I recently watched President Obama giving his beautiful eulogy for Reverend Clementa Pinckney, one of those dear souls shot in Charleston, and it inspired the following writng. I'm not feeling very eloquent after two weeks of deep sorrow about what's happening in our country (there have been so many horrific tragedies, but what happened to those in Charleston.....it's impossible to fathom what those innocent people went through) plus personal reasons (suddenly losing a very dear friend, also in a way terrible to imagine). I can barely remember what day it is. But maybe that's why I want to speak honestly and without filter and challenge myself and others to consider the following.
At this moment in history, I believe that many Americans need to stop and take a deep look at their own thoughts and behavior and decide to drop passivity and instead take action in their daily personal and work lives to help transform our society into an equal, just and inclusive one (at last). I truly believe this means checking your words and actions every day, in every way, to be sure you are not defaulting to a legacy of thought you didn't create or behavior patterns you inherited.
For some white people in the U.S., there is a strong need to rationalize or forget or diminish the impact of how our ancestors first decimated the native people on this land and then ripped others from lands far away to come work it for them as slaves. We purposefully destroyed entire families and communities as we did this -- ripping people not just from their homelands but apart from each other to reduce their ability to communicate and organize against their captors. Imagine. We also purposefully prevented people forced into slavery from learning how to read. It was even illegal in some states to teach slaves how to read (12 Years a Slave- a must-see movie--goes into this issue). While not all whites were directly involved in perpetrating the atrocities of enslavement, and many fought it, we are all now living in its wake. If you CAN'T SEE how we are still living the legacy of this history, and actively living YOUR life to help change it, then your passivity is helping it to continue along.
I strongly believe there are too many people in our nation who are living in denial about entrenched, institutionalized, and heart-held racism here, and this allows fear to rule and sustains ancient and tired myths about who has value on this earth. It results in a million messages sent every day to people of color, especially black males, most profoundly to boys, that they are "lesser-than," not virtuous or moral beings, simply criminals-in-waiting who do not experience love and pain and deeply yearn for peace. I guess this denial of racism continues because, without it, people will have to acknowledge what role they have been playing in perpetuating the cycles of hate and injustice.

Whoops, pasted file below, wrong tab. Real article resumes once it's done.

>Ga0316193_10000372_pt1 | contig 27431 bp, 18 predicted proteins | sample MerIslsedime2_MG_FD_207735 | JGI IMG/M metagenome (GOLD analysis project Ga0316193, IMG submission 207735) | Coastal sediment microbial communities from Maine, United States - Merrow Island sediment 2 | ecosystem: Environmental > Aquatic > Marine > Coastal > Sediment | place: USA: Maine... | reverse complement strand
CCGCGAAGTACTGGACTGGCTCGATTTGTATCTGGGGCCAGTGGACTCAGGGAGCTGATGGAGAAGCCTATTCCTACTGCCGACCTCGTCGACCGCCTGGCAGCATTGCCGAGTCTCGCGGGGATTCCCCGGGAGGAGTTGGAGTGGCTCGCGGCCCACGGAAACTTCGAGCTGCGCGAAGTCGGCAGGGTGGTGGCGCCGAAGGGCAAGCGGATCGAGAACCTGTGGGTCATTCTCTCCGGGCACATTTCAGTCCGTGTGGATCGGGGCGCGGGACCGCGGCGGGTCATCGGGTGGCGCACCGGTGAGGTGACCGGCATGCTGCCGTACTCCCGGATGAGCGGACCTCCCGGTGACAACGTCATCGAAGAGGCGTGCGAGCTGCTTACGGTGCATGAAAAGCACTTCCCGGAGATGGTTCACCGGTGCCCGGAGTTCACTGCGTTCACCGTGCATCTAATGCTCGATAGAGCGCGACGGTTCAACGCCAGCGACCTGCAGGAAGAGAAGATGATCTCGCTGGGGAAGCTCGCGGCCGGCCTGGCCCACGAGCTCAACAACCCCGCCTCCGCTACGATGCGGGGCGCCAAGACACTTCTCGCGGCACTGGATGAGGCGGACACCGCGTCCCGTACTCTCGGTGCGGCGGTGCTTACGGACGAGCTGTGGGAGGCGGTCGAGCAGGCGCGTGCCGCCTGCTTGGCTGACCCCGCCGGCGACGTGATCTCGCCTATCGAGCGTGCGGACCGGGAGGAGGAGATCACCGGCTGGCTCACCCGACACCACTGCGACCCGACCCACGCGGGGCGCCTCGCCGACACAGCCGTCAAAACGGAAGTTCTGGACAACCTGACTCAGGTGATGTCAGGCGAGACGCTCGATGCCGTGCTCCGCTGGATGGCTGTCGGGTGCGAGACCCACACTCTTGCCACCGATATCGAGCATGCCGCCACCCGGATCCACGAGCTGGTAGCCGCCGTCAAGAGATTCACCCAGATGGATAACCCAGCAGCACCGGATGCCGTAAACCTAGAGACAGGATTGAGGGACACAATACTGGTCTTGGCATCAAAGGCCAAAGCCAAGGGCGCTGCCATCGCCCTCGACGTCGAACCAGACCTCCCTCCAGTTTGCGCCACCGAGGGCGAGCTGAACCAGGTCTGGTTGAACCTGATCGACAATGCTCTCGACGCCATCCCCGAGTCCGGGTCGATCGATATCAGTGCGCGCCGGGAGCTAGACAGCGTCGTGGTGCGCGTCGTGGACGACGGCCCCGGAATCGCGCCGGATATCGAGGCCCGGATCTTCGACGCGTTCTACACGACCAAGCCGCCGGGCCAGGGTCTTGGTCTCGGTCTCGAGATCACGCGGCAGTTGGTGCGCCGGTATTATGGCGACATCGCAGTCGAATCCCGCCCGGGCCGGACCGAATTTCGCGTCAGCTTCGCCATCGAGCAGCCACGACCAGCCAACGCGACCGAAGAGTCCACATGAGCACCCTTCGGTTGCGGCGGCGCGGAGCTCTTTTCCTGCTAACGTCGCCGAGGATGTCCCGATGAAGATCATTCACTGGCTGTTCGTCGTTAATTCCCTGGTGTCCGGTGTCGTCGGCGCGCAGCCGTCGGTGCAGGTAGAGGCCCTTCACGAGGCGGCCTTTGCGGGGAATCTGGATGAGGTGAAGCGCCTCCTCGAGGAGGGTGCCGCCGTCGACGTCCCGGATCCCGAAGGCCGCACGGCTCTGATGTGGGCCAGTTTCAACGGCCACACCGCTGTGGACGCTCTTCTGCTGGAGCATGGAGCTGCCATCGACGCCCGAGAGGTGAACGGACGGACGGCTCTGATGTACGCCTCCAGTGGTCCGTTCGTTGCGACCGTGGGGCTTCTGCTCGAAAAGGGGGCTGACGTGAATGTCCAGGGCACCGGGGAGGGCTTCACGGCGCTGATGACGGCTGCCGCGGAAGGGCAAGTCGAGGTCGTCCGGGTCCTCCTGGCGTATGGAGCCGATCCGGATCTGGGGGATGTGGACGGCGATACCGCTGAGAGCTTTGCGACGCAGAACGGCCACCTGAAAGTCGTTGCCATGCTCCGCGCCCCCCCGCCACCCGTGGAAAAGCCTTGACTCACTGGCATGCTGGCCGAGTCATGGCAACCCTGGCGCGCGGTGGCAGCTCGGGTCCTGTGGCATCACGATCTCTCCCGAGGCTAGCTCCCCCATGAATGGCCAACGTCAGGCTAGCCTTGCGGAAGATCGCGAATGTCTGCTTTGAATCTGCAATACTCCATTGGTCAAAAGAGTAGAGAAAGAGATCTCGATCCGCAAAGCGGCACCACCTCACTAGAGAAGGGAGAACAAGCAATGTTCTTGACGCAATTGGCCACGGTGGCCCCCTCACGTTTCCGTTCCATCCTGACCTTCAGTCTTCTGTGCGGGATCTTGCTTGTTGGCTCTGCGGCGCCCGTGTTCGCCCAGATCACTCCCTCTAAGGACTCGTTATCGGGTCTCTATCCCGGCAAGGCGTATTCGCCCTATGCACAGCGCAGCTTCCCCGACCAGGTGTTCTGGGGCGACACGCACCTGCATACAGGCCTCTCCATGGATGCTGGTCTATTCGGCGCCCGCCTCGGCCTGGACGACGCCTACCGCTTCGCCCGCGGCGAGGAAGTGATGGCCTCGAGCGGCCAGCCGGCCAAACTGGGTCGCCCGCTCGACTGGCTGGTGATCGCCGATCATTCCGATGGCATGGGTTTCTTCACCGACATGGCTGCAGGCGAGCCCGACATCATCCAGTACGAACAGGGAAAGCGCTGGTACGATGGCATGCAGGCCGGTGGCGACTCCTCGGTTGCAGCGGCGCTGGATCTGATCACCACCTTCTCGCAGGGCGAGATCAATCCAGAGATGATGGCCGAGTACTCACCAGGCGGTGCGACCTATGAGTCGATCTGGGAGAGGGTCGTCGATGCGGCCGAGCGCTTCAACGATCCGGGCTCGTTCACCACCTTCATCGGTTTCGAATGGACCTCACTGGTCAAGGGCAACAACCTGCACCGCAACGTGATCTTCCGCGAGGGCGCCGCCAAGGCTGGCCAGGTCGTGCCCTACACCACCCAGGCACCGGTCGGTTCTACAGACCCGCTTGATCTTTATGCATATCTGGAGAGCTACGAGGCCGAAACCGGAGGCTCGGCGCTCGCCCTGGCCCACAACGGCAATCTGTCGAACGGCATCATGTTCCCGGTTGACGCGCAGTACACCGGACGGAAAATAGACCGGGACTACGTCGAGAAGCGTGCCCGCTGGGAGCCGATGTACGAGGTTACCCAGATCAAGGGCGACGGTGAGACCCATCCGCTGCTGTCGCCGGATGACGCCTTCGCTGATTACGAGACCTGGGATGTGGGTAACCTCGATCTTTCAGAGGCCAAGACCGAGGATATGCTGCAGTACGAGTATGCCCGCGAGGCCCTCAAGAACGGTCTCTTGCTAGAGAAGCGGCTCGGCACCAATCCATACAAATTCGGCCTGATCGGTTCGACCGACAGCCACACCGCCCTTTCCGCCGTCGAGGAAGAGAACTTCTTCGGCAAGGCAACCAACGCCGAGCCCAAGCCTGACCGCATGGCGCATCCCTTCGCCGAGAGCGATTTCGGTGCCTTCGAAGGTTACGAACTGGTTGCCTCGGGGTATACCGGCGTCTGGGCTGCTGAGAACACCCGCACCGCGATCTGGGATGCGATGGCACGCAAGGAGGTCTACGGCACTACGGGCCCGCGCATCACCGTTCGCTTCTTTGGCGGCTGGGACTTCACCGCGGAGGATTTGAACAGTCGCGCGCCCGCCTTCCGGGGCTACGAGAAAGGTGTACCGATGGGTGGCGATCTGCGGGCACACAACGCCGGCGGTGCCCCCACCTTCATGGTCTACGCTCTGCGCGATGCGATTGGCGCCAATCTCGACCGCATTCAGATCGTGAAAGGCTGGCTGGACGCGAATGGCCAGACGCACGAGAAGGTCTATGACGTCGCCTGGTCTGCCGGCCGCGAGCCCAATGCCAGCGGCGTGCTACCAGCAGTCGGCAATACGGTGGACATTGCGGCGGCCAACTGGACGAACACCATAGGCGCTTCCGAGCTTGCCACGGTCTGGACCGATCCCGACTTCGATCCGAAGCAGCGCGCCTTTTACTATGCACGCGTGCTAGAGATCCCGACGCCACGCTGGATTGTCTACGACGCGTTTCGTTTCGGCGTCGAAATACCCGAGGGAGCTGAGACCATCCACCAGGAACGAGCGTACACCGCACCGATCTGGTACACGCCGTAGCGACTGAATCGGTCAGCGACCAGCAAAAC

If you've ever heard me speak at screenings, I often bring up what author Michelle Alexander calls our nation's "silent holocaust": we are systematically under-educating, over-arresting, over-sentencing and over-incarcerating black males to a horrific degree. My guess is there are plenty of people in our nation who would be happy for this to be even worse than it is (those who inspire or perpetrate acts like Charleston), i.e. to see this turn into a holocaust in the more historical sense, but I think many non-black Americans either can't see or are actively ignoring the symbols, precursors, actions and rhetoric that allowed an atrocity such as the Holocaust to extinguish the lives of eleven million people in total (and that allowed genocides to occur in the more recent past in the former Yugoslavia and in Rwanda and Burundi). In America, our "holocaust" started with slavery and continues today in different forms. Perhaps it is slower and less blunt than what is considered to be a genocide, and fortunately it exists alongside another enlightened reality in which we have as a people twice elected an African-American president and integrate ourselves in most if not all aspects of life. It is different, but it runs along the same atrocious lines.
So I challenge all of us to ask ourselves : if I were able to go back in time to Germany in the 30s (or Bosnia or Rwanda in the 90s) , knowing what was underway, what would I do? Then ask, what am I doing now?